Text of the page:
A tiny pill more potent than 1,000 times the strength of morphine has been approved for use by the Food and Drug Administration.
News outlets have decried the approval and emphasized sufentanil's effects as "500 times more powerful than morphine;" however, Pamela Palmer, MD, PhD, chief medical officer of AcelRx Pharmaceuticals, which developed the drug, explained in an interview with Pharmacy Times' sister publication, MD Magazine, that these overstatements are misguided.
A new tablet form of an ultra-powerful opioid is about to make its way into hospitals, despite the ongoing opioid crisis plaguing the U.S. According to the administration, prescription opioids were responsible for the most overdose deaths of any illicit drugs since 2001. The Pentagon has spent millions of dollars helping to fund AcelRx's research, public documents show. In a statement, FDA Commissioner Scott Gottlieb, MD, sought to deflect criticism of the approval, saying that, "Looking beyond this particular drug approval, I believe that we should consider whether we should be doing more to evaluate each candidate opioid, not just as an independent review decision, but rather also to consider each novel opioid drug in the context of the overall therapeutic armamentarium that's available to patients and providers".
Although the FDA is committed to reducing the opioid crisis and despite their claims to work in the interest of addiction-free drugs, the latest opioid may go against everything that has been said. However, despite the warnings, the opioid has been approved by the FDA for use in health-care. Avoiding an IV has the potential to offer efficiency improvements in healthcare settings and improve patient experience. Part of that effort may be a closer and more stringent assessment of the need for new opioid formulations going forward, Gottlieb added. It would not be available in retail pharmacies. The numbers say it all: More people die in the United States each year from drug overdoses than from breast cancer.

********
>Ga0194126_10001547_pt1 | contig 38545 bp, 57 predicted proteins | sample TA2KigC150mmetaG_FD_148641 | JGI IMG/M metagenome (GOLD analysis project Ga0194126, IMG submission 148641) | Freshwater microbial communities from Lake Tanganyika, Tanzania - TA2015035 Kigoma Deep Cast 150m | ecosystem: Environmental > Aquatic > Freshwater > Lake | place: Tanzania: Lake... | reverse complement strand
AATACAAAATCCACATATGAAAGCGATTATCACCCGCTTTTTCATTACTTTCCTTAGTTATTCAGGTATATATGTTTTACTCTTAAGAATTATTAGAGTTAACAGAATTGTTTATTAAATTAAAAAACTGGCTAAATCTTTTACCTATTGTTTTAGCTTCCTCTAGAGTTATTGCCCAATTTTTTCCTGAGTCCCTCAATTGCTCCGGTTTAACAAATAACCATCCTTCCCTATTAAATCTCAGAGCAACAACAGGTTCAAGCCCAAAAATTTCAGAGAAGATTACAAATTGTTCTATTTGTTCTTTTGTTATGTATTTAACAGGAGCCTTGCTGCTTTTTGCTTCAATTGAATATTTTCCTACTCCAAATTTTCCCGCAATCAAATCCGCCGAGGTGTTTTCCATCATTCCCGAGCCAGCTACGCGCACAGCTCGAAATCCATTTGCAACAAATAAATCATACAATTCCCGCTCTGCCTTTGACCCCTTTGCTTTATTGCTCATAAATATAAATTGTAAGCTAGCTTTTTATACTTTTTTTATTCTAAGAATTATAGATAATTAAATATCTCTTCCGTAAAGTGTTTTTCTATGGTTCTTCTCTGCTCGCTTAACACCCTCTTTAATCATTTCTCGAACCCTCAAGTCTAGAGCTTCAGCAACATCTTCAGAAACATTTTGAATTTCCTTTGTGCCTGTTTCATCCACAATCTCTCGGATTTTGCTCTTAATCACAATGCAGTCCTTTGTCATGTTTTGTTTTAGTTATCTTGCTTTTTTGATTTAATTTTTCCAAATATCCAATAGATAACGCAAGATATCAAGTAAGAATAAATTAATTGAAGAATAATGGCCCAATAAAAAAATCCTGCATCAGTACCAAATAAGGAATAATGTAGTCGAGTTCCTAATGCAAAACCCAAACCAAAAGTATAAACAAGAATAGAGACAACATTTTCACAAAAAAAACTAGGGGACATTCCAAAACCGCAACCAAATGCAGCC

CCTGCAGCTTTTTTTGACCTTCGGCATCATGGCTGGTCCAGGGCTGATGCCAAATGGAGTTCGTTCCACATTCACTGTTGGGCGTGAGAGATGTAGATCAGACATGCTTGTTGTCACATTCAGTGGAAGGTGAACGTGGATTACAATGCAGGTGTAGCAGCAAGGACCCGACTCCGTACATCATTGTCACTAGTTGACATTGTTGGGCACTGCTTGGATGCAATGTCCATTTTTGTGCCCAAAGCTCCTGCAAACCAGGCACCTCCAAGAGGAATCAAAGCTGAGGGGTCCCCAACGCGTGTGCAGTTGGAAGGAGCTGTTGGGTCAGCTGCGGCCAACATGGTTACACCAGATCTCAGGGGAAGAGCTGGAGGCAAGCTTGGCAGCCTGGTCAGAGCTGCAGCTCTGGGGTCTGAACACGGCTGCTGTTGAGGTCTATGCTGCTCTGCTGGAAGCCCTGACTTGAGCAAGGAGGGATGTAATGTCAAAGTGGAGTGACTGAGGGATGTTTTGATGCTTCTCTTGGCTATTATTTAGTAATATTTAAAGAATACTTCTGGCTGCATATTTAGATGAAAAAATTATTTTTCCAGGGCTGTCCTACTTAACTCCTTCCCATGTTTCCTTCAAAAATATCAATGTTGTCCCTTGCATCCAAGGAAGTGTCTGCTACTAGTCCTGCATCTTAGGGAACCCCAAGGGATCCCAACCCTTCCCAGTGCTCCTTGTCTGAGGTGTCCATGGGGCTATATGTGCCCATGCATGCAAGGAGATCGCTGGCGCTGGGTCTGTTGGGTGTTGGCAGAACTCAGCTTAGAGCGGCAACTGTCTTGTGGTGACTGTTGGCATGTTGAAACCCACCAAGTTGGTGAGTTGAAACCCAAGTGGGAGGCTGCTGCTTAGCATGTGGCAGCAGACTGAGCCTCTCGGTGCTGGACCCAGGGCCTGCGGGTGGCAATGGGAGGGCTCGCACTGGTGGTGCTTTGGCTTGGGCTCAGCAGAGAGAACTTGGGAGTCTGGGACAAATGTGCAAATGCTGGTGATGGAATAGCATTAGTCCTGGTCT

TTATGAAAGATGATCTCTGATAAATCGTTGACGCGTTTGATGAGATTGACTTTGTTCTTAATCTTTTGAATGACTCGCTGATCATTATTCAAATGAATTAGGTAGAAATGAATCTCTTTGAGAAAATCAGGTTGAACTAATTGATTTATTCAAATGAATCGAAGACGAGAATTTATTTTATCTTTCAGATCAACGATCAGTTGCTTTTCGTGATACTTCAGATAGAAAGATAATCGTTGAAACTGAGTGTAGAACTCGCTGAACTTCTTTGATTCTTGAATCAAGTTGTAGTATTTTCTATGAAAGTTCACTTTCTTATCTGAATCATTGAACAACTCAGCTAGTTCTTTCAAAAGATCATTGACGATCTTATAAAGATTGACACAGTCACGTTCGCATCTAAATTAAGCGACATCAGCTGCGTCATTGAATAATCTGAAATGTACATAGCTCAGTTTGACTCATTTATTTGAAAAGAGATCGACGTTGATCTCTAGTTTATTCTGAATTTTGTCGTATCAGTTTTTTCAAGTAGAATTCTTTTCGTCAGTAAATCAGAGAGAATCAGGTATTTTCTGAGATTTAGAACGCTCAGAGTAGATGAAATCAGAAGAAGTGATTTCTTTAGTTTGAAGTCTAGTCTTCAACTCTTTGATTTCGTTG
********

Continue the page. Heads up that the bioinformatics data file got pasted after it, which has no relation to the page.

"The FDA has made it a high priority to make sure our soldiers have access to treatments that meet the unique needs of the battlefield, including when intravenous administration is not possible for the treatment of acute pain related to battlefield wounds".
An opioid policy steering committee is developing new guidance documents to help the FDA "consider the benefits and risks of these products in the context of the crisis". The drug's manufacturer, AcelRx, said the drug will be marketed with the name Dsuvia and cost between $50 and $60 per dose.
Dsuvia isn't created to be taken by people who haven't taken morphine in the past, Alan says.